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Adams wins NYC mayoral Democratic primary with AFSCME support

Photo credit: DC 37
By Meredith Scalos ·

After a grueling New York primary season, members of AFSCME District Council 37 celebrated big wins for workers and New York City.

DC 37-backed mayoral candidate Eric Adams won the Democratic primary and the union’s members were able to secure other key legislative wins across the city. Through the Reach Beyond program, DC 37 members made more than 140,000 calls to fellow members, sent over 135,000 texts, and did other member-to-member organizing to ensure electoral success.

“With all the ballots finally accounted for, it is now even clearer Eric Adams will be our next mayor,” said Henry Garrido, executive director of DC 37 and an AFSCME vice president. “Early on, District Council 37 put all of its weight behind Eric because we knew he was the essential workers’ champion – clearly, New Yorkers agreed. Our members got Eric elected. Now, we’re looking forward to a City Hall that puts working people first.” 

Ensuring that city leaders with worker-friendly agendas are elected is a core priority for DC 37 members, as evidenced by their impressive outreach program over the past several months. With the open mayoral seat and almost 100% turnover in the City Council – 49 open seats out of 51 total – this year’s elections are critical in deciding the direction the nation’s largest city will take in the coming years. DC 37’s preferred candidates won in 37 of these races.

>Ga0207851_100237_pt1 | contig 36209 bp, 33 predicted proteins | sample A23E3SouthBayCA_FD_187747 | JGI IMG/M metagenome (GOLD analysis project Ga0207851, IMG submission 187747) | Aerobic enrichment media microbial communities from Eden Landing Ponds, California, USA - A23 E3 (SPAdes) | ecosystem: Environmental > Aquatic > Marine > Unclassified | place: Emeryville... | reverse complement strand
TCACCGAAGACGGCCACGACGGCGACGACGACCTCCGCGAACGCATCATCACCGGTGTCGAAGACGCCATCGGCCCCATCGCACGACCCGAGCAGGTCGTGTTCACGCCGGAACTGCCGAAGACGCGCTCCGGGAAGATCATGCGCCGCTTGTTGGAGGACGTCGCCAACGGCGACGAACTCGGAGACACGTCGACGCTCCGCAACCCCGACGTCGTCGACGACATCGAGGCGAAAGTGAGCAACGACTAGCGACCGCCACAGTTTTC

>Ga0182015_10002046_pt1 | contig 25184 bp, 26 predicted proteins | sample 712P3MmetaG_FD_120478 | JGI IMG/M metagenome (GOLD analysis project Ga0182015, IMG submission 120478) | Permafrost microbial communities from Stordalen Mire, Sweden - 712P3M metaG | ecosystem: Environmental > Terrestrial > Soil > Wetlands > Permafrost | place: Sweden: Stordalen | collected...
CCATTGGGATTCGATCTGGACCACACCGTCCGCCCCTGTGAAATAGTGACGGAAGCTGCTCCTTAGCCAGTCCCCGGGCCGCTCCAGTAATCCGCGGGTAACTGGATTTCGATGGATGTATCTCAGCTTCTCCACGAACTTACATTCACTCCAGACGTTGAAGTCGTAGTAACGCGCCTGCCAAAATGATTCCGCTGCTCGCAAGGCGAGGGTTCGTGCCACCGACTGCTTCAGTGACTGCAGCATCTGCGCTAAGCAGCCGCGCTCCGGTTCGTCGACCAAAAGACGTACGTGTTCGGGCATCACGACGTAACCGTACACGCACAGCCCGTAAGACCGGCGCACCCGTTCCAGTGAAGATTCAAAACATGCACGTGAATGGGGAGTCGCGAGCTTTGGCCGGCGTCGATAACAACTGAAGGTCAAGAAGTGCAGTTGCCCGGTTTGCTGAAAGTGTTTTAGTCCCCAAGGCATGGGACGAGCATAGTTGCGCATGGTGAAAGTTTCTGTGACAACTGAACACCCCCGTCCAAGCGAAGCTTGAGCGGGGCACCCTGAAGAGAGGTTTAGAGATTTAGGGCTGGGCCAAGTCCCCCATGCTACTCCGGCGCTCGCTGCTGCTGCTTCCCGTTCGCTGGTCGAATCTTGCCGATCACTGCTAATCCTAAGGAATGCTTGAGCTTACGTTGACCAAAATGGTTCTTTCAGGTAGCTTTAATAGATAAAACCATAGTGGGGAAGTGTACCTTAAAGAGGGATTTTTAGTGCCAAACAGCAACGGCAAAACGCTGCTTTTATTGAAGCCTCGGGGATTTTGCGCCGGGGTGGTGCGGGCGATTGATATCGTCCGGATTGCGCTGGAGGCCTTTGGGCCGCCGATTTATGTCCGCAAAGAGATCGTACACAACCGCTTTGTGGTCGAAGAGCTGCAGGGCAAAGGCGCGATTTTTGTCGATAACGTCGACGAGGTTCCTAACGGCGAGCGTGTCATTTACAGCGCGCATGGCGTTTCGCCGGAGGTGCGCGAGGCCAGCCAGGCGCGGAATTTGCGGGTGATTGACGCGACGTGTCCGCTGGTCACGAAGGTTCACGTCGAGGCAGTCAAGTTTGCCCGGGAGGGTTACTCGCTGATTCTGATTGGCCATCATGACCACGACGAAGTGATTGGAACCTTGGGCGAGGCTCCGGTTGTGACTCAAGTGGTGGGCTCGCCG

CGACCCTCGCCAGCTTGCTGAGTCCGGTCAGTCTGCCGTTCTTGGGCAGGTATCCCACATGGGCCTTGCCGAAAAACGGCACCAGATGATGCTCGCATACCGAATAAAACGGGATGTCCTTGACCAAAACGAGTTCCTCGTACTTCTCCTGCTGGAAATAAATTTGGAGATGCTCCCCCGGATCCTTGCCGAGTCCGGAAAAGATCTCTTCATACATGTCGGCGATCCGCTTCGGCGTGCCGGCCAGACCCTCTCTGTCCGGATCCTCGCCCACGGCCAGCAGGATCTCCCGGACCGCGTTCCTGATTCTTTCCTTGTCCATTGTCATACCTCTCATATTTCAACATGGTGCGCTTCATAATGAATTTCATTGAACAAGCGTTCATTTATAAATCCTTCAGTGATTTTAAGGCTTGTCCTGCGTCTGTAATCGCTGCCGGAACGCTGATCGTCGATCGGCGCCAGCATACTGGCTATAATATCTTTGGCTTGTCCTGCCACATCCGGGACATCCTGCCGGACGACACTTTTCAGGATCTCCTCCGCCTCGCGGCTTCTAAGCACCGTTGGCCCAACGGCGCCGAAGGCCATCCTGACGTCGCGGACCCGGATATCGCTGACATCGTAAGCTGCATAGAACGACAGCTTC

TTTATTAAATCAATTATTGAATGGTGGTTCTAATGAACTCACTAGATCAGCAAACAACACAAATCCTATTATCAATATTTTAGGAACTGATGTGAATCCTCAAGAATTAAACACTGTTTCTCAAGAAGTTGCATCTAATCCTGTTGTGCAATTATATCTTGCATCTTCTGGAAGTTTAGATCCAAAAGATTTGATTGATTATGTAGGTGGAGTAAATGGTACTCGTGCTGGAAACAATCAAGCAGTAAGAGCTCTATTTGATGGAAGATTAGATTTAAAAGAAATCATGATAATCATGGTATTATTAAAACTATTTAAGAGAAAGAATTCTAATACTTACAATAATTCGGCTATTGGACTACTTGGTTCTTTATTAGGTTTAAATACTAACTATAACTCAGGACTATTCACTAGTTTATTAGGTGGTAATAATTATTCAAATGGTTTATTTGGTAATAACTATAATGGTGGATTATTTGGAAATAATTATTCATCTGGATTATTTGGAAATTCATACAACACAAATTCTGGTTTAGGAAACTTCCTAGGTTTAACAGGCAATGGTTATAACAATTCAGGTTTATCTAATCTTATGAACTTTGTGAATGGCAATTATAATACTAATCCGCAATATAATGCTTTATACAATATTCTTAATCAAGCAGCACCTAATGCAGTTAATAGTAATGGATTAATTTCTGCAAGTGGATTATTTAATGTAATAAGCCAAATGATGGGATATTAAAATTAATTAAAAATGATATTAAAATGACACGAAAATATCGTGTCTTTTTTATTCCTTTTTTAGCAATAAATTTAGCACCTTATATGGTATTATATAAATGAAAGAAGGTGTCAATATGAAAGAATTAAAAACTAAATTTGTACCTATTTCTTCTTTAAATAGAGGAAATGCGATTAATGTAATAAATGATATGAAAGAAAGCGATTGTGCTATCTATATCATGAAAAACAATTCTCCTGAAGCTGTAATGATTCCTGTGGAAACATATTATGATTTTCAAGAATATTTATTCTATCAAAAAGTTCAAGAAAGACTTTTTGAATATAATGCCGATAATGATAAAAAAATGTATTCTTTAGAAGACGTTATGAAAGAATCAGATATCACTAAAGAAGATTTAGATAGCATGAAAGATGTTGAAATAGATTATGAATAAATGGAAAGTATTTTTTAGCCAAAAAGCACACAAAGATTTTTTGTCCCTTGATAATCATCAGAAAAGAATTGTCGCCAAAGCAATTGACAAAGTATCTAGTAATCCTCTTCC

Further, New York City is emerging slowly from the devastation the COVID-19 pandemic caused, and the next mayor and city leaders will have their work cut out for them on plans for recovery. DC 37 members want those recovery plans to maintain public services and properly compensate the workers who provide them.

These issues were at the core of DC 37 members’ concerns for the primary election. Many members never stopped working during the pandemic and rose to the call of public service in one of the toughest times the city has experienced in decades. Adams and the other Democratic primary winners will go on to run in the general election in the fall.

If elected, Adams will be the second Black mayor in New York City's history after the late David Dinkins.

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